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The Supreme Court of Canada’s Opinion in Ref: Re Bill C-92 Makes Space For Indigenous Law


The Supreme Court of Canada unanimously upheld an Act Respecting First Nations, Metis and Inuit Children Youth and Families (Bill C-92). [1] 




In this case, the Court’s language and interweaving of perspectives acknowledges Indigenous law at the same level as state law. Recognizing that Indigenous knowledge is vital to Indigenous cultural continuity helps courts honour Indigenous, provincial, federal and international viewpoints in an intertwined way. This decision upholds Indigenous law, using legislative reconciliation to grow a more positive relationship moving forward. 


Legislative reconciliation involves using legislation to recognize and affirm pre-existing Indigenous legal orders.[2] Bill C-92 is an example of legislative reconciliation that uplifts Indigenous child welfare law to prevail over provincial laws.[3] 


The Court’s opinion notes that the United Nations Declaration on the Rights of Indigenous Peoples (UNDRIP) is incorporated into Canadian law.[4] It provides the framework for reconciliation which the Court reminds us, will take time.[5] 


Reconciliation happens at different scales. At the individual scale, reconciliation is about addressing present-day bad outcomes in the child welfare system. At scales like governance and self-determination, reconciliation is about getting out of the way, rebuilding and revaluing. Bill C-92 can advance reconciliation at both scales concurrently.


One principle of Bill C-92 discussed by the Court is cultural continuity.[6] Parts of Indigenous legal traditions are passed down through storytelling. Children’s Grandparents tell them stories to teach about accepted and unacceptable behaviour.  When provincial child welfare agencies can get out of the way, this clears space for things like storytelling practices that pass down legal norms to be rebuilt, or expanded to the benefit of Indigenous children, youth and families.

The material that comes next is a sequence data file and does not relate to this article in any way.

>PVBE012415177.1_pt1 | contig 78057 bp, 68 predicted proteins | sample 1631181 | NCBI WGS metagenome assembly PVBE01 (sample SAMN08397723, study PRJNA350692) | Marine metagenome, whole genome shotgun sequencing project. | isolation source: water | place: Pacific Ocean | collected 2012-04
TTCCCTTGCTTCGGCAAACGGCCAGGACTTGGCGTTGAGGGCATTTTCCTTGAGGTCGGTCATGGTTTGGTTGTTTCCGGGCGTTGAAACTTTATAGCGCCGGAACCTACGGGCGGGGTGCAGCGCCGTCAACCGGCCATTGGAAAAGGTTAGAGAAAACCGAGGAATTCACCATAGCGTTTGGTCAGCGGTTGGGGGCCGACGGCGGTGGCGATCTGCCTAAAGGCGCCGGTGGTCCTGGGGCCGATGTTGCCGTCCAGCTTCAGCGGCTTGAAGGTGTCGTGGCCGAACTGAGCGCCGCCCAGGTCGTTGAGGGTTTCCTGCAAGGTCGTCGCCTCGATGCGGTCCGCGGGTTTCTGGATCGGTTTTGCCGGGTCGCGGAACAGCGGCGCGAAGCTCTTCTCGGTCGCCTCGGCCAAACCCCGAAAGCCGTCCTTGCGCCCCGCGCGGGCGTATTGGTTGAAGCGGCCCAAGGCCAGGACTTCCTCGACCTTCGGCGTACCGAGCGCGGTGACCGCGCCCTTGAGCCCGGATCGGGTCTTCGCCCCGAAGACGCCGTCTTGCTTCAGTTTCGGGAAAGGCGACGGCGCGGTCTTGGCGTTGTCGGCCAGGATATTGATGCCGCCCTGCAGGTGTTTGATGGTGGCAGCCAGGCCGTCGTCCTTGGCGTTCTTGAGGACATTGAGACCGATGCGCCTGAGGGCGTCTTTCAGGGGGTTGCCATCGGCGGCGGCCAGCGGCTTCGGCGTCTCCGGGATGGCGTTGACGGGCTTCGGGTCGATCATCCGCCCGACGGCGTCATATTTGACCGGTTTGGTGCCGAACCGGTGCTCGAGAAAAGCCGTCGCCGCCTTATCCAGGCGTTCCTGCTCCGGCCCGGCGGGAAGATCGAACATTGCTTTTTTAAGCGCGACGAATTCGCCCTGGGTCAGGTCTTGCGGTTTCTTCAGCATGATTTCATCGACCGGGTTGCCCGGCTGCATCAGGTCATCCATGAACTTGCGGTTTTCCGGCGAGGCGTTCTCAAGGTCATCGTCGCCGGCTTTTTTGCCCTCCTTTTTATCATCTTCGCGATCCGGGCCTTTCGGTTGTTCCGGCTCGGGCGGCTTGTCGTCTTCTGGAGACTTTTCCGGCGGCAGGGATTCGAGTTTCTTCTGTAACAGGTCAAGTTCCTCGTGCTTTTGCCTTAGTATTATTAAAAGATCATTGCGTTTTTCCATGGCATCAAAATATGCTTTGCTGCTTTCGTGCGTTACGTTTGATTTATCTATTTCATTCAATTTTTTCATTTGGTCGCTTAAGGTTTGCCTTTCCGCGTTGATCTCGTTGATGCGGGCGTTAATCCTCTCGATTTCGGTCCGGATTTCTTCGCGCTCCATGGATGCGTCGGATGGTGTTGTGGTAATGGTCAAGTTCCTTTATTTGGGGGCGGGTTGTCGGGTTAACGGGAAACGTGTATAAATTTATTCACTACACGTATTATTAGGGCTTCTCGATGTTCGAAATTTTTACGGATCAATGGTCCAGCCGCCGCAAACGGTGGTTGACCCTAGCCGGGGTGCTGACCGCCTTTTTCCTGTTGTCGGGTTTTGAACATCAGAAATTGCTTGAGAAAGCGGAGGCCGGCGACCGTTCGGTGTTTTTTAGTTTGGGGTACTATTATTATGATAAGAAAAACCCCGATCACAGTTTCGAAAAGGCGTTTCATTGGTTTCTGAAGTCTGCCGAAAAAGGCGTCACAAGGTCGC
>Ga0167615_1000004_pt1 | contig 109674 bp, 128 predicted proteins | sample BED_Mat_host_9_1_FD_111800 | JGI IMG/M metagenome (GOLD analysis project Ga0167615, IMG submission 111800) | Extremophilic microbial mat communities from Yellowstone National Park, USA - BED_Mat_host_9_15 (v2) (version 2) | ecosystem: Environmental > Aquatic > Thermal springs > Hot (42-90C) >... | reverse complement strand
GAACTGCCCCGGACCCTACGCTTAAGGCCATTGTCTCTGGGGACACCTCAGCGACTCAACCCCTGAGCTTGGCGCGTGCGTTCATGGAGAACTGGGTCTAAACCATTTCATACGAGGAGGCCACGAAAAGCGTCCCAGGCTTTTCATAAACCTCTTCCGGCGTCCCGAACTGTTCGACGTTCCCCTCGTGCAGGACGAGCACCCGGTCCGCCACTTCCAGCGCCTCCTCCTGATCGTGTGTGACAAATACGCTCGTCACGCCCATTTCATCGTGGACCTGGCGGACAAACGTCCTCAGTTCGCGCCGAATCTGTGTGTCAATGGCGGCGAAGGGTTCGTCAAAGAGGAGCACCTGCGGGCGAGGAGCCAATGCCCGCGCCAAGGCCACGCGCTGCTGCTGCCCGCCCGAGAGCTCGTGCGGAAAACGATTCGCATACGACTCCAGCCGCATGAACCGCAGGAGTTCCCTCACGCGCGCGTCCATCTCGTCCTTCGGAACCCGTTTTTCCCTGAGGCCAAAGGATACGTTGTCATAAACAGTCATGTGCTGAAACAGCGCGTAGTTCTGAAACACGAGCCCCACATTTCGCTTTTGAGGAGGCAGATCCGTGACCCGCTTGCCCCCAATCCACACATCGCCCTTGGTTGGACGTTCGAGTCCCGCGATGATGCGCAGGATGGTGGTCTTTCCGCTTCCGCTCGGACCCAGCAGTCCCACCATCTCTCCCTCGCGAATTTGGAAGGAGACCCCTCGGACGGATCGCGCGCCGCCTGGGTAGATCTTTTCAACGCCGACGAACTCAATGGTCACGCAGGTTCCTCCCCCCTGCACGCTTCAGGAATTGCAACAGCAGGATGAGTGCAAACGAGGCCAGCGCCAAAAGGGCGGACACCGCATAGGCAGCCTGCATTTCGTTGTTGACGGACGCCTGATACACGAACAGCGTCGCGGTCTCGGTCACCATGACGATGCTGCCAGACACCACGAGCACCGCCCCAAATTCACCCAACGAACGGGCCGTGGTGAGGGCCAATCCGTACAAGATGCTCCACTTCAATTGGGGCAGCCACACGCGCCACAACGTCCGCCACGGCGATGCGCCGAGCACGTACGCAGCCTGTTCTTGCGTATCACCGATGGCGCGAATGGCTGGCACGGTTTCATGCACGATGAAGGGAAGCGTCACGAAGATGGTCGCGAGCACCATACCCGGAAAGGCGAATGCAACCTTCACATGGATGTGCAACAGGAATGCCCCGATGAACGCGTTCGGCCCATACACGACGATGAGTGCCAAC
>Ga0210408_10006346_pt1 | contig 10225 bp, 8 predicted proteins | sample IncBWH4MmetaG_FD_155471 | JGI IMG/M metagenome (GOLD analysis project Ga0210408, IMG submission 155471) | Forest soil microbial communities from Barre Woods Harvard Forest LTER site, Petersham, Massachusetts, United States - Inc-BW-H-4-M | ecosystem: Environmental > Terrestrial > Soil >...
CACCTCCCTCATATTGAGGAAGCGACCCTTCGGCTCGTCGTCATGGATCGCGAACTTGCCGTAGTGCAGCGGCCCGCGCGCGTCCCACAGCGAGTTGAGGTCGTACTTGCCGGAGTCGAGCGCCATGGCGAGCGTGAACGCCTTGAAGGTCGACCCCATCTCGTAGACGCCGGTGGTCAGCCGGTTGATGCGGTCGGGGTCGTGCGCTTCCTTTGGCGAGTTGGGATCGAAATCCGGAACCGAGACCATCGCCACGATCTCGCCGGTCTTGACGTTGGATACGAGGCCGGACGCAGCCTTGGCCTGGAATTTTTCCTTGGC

The work of rebuilding and rearticulating Indigenous laws is ongoing. At the time of writing, there are 173 cases on CanLii that apply Bill C-92 and only 5 engage with Indigenous law in their reasoning. As more Indigenous governing bodies rebuild and revalue their child welfare laws, this number will likely increase. But access to Indigenous law is an access to justice issue, so lawyers and courts also have a role to play. 


The Court’s finding that Bill C-92’s purpose is to promote the well being of Indigenous children and advance reconciliation invites lawyers and courts in Alberta to change their practices.[7] Previously, the Alberta Courts have declined to extend the bill C-92’s benefit to Indigenous children. in family law proceedings like adoption and spousal separation the benefit of Bill C-92.[8]


A legal system must have the capacity to promote the well-being of children in all contexts. If it can’t, what’s the point?


Until next time,


The ReconciliACTIONyeg Team





[1]  Reference re An Act respecting First Nations, Inuit and Métis children, youth and families, 2024 SCC 5 <https://scc-csc.lexum.com/scc-csc/scc-csc/en/item/20264/index.do#_ftn1>.

[2] Ibid at para 7

[3] Ibid at para 9

[4] Ibid at para 4

[5] Ibid at para 90

[6] Ibid at para 19, 25, 68, 102 and 113

[7] Ibid at para 91

[8] SL v Alberta (Child, Youth and Family Enhancement Act, Director), 2021 ABPC 202


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